Why You Should Try Drinking Freezing Cold Amaro

Whether you are considering making traditional Italian amaro at home or hosting a DIY amaro party, there's one way you might want to serve your next pour: as cold as possible.

Amaro — which appropriately means "sour" or "bitter" — is a common after-dinner drink that has been credited with properties that aid digestion, according to Wine Enthusiast. The taste of the drink can range from punchy and aromatic to earthy and botanical — it really just depends on what the liqueur has been made from (via MasterClass). We'd like to tell you exactly what is in the syrupy serving, but most recipes for the digestif are well-guarded and kept secret. 

While Italians have been putting back amaro for centuries, Salt Magazine explains the spirit is said to have been derived from wines the Romans would serve after heavy meals. And though the drink itself may not be everyone's favorite, that may simply be a matter of not having sampled the one suitable for your taste buds — or served at the ideal temperature.

The silky texture of cold amaro

The best amari are typically served straight up, but at New York's Maialino, the liqueur is kept cold — freezing cold. At such frigid temperatures, the thick spirit takes on a velvety texture, lending the after-dinner beverage a comforting consistency. Cory Holt, the restaurant's beverage director, even has specific freezer space reserved for amaro.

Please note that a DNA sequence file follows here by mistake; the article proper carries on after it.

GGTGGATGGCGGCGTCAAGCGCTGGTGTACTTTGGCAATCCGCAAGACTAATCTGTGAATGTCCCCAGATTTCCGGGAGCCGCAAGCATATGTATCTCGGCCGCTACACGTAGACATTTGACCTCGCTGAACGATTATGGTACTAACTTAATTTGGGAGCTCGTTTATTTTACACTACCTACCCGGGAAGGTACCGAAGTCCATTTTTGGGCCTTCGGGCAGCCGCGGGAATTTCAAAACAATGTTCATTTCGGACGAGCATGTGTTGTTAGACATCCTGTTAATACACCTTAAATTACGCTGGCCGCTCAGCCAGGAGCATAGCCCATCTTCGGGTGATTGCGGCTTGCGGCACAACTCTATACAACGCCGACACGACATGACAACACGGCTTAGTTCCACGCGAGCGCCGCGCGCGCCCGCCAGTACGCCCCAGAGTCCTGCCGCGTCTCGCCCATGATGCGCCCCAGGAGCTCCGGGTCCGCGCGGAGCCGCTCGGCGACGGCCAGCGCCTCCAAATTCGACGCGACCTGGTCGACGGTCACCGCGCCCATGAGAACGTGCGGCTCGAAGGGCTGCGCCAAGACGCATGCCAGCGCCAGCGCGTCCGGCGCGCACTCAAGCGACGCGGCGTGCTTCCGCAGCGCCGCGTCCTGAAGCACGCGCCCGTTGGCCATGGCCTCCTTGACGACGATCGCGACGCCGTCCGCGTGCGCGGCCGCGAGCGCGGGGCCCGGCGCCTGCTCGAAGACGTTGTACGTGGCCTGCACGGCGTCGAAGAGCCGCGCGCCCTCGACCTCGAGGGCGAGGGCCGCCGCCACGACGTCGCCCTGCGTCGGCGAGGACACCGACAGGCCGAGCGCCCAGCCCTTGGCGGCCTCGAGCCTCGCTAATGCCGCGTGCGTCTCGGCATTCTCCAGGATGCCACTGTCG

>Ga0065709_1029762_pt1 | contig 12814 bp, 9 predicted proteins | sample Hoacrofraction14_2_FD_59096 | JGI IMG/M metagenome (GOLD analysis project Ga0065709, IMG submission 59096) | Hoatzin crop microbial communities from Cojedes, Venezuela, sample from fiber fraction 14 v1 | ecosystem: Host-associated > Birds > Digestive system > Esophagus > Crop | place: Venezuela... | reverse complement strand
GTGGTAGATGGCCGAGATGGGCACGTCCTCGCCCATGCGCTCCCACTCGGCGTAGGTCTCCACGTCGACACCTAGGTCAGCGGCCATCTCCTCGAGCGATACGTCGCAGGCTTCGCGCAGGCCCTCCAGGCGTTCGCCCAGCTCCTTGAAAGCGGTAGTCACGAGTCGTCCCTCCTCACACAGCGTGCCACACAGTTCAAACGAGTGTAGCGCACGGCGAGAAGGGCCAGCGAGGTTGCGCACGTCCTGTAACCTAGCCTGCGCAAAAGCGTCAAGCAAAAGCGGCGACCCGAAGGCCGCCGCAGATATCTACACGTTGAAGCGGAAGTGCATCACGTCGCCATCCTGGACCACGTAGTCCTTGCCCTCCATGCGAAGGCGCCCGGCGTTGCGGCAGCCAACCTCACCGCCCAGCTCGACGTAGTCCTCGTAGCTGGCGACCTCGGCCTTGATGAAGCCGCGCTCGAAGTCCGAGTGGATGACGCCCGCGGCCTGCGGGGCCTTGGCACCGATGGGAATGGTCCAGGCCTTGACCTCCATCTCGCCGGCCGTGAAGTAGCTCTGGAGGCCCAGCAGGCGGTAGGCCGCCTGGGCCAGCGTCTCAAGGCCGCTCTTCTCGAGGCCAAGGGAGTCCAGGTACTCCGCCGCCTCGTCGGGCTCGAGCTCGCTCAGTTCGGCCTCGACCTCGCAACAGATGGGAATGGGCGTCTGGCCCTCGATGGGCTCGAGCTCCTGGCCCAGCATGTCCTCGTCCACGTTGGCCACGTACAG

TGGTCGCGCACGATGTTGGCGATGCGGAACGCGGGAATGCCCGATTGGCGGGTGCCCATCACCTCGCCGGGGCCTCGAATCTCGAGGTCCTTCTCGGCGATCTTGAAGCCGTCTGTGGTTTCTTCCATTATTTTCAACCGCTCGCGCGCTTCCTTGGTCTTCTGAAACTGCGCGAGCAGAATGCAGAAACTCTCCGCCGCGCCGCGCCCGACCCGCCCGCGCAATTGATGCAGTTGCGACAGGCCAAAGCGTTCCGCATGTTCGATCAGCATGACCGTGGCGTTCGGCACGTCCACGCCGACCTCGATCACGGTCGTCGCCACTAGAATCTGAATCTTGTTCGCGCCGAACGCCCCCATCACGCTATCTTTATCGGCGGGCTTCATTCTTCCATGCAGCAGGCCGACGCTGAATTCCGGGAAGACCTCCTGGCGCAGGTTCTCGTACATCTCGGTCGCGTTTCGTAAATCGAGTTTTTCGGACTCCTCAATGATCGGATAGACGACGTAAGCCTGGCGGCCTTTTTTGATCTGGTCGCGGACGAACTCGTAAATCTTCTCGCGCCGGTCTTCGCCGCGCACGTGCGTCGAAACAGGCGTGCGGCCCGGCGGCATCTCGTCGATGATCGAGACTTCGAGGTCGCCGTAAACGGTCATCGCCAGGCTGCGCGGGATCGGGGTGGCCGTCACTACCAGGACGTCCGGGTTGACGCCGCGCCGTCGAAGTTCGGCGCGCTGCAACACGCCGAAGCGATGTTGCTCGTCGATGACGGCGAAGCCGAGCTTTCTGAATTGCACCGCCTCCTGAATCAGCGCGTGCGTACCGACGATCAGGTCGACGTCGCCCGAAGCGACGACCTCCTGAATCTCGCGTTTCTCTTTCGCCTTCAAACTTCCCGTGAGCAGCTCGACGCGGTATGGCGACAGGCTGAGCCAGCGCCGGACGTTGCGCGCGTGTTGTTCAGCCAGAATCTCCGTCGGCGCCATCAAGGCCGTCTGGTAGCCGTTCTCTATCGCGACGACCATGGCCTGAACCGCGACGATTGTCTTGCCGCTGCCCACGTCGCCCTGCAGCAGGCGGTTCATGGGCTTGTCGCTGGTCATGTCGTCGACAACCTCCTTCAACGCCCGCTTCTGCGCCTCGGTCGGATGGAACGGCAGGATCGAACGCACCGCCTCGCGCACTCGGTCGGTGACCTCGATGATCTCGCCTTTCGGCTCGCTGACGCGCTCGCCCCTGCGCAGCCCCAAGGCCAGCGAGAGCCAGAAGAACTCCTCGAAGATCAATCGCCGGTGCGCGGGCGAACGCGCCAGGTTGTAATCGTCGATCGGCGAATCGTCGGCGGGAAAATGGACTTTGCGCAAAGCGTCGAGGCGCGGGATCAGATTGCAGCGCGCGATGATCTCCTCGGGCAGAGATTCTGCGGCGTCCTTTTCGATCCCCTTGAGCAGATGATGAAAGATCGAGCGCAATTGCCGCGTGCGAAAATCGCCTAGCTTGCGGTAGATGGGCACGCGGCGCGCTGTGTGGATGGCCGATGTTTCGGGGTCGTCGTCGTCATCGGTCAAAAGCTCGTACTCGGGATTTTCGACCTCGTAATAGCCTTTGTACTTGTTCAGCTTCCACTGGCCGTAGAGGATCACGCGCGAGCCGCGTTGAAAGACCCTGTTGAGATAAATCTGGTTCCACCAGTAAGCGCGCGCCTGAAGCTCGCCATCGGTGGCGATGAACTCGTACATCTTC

"The texture just becomes creamier and the mouthfeel becomes richer. I think it obviously softens the ABV — it doesn't feel as boozy," Holt told Epicurious. While some purists may argue this dampens the taste, Holt is aiming to soften the flavor and texture of the digestif with colder temperatures. On the Sauce Again offers alternative options — using chilled glasses to enjoy neat servings or including a shot into cocktails like the Negroni and Black Manhattan, which are normally served cold.

The next time you find a spirit like amaro a bit too harsh for your liking, consider chilling it in subzero temperatures. This may bring any strong-tasting elements back into balance so you can better enjoy the drink.